Papanicolaou and Kruger assessment of sperm morphology: Thresholds and agreement

Mónica H. Vazquez-Levin, S. I. Goldberg, P. Friedmann, D. C. Des Jarlais, H. M. Nagler

Research output: Contribution to journalArticlepeer-review


The current World Health Organization guidelines suggest that the presence of ≥ 30% normal sperm forms (i.e. PAP criteria) is consistent with normal semen quality. Critical evaluation of sperm morphology (CE; Kruger classification) has shown an excellent correlation with human in vitro fertilization. Utilizing Kruger criteria, > 14% normal sperm forms has been proposed as indicative of normal semen quality. We have performed a retrospective analysis on 261 individuals to assess the agreement between PAP and Kruger criteria for normal sperm morphology (NSM). When the threshold for NSM by PAP was set at 30%, a significant agreement was found between the percentage normal forms of both criteria (Kappa coefficient = 0.37; p < 0.001). Sixty-seven (92%) of the 73 men found to have abnormal sperm morphology by PAP had abnormal semen by Kruger classification. When the threshold for NSM by PAP was established at 50%, the Kappa coefficient was 0.48 (p < 0.001). Sixty of the 72 samples (83%) classified as normal by PAP staining were normal by Kruger criteria. Interestingly, when NSM by PAP was between 30 and 50%, the specimen was just as likely to have normal or abnormal sperm morphology by Kruger (40 vs. 60%, respectively). These results strongly suggest that a high or low percentage of NSM by PAP is in agreement with the Kruger classification. The excellent agreement of Kruger and WHO criteria at the extremes (< 30% and > 50%) may obviate the need for Kruger assessment. However, when WHO morphology is between 30 and 50%, the addition of Kruger evaluation may provide meaningful information to help better diagnose a patient and plan his treatment.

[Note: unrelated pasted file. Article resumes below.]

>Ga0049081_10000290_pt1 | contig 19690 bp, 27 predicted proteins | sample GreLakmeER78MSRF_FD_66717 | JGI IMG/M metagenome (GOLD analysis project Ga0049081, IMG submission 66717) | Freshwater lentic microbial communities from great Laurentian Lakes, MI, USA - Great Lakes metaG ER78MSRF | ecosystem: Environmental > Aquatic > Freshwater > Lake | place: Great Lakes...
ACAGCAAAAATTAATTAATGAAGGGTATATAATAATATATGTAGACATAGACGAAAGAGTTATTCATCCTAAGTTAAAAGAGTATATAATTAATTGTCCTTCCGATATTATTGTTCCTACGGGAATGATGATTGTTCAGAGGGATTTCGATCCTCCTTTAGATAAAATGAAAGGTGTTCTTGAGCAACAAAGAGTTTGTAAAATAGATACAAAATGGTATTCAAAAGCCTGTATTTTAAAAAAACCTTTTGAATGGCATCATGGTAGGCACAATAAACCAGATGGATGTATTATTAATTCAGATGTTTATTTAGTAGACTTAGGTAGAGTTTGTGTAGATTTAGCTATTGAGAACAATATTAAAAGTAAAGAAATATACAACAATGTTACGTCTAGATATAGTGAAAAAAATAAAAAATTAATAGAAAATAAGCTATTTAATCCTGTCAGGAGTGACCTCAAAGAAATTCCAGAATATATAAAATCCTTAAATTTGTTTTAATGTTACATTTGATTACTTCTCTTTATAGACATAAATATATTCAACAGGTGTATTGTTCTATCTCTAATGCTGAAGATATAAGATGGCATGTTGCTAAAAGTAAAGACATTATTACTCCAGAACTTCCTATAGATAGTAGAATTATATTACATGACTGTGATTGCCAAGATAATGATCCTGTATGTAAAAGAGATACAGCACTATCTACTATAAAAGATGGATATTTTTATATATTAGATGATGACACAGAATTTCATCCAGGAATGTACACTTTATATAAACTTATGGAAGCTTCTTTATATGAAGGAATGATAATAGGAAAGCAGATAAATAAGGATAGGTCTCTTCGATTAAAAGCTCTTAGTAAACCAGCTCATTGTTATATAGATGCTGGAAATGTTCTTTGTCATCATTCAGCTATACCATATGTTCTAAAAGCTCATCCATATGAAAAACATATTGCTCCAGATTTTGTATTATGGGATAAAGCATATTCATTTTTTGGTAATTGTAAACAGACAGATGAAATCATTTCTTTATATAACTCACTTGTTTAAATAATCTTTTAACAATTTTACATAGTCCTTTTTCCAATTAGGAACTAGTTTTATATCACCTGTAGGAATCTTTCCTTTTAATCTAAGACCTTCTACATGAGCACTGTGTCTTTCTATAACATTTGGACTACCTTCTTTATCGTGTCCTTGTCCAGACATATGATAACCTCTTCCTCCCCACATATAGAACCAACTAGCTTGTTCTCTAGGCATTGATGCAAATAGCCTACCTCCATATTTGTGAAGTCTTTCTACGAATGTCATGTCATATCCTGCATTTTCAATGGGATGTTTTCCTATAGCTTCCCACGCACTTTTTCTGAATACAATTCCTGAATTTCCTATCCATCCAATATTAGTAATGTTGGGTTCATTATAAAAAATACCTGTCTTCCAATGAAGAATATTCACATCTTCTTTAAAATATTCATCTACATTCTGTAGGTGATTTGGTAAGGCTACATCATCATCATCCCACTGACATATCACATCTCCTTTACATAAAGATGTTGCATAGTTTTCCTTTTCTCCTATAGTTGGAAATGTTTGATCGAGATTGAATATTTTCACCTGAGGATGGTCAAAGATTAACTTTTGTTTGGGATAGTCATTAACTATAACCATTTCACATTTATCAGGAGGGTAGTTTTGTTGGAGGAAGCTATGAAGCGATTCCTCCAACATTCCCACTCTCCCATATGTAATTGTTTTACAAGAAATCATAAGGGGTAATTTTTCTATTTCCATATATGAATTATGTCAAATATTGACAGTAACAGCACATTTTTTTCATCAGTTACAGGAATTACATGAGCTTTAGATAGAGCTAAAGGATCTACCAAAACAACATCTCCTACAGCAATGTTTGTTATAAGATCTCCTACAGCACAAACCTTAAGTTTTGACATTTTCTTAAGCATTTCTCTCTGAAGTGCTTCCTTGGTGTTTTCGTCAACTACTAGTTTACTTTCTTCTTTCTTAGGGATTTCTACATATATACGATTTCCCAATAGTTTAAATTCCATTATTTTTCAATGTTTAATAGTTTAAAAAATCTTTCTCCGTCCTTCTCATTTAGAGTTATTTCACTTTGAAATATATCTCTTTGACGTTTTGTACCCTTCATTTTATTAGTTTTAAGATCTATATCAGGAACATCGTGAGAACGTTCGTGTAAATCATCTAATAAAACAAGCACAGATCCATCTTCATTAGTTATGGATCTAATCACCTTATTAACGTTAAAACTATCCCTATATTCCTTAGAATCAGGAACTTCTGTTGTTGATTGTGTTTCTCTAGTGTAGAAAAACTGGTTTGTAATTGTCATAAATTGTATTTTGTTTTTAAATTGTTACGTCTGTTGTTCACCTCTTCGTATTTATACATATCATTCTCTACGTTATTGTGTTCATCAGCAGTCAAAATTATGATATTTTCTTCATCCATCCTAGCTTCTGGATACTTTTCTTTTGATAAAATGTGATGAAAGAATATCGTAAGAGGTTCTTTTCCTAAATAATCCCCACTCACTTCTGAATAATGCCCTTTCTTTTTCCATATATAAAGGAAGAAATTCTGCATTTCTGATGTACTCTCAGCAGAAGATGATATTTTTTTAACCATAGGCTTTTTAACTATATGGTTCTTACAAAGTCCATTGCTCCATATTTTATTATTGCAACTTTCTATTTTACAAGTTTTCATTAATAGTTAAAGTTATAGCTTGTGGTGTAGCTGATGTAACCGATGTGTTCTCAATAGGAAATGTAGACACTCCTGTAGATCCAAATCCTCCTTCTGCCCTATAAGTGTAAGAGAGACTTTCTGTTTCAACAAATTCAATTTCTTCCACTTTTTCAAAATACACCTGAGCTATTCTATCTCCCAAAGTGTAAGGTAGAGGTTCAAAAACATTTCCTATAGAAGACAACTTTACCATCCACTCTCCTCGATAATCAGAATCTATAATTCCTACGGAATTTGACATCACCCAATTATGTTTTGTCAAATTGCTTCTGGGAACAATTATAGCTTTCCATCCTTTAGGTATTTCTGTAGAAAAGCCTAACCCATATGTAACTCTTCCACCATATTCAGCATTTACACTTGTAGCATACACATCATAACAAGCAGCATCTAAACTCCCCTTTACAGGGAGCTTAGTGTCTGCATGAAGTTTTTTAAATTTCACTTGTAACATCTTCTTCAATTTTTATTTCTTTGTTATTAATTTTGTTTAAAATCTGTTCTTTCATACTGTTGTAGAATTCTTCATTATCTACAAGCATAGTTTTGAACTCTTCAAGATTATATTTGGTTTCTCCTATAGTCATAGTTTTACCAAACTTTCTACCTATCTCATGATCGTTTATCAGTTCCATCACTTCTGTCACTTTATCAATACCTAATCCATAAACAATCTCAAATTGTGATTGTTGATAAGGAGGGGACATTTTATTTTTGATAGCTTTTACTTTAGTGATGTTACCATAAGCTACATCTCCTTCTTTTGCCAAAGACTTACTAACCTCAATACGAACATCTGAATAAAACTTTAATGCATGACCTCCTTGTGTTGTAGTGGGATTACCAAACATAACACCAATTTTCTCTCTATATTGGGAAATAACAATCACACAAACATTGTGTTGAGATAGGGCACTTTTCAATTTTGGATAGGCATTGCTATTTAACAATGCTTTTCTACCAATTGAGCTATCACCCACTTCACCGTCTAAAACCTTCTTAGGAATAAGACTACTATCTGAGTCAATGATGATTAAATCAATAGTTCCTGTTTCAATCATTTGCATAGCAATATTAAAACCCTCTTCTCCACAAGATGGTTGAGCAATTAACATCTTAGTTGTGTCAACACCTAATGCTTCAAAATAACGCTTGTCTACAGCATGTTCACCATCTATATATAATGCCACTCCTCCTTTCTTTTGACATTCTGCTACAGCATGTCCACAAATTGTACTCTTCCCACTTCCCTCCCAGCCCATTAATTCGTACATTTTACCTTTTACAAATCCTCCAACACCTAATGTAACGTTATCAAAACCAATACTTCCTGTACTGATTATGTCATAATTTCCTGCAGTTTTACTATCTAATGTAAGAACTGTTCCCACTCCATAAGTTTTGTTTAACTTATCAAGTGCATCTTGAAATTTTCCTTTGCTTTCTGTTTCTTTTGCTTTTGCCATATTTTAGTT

Original languageEnglish (US)
Pages (from-to)327-331
Number of pages5
JournalInternational Journal of Andrology
Issue number6
StatePublished - 1998


  • Kruger classification
  • Sperm morphology
  • WHO criteria

ASJC Scopus subject areas

  • Endocrinology, Diabetes and Metabolism
  • Reproductive Medicine
  • Urology


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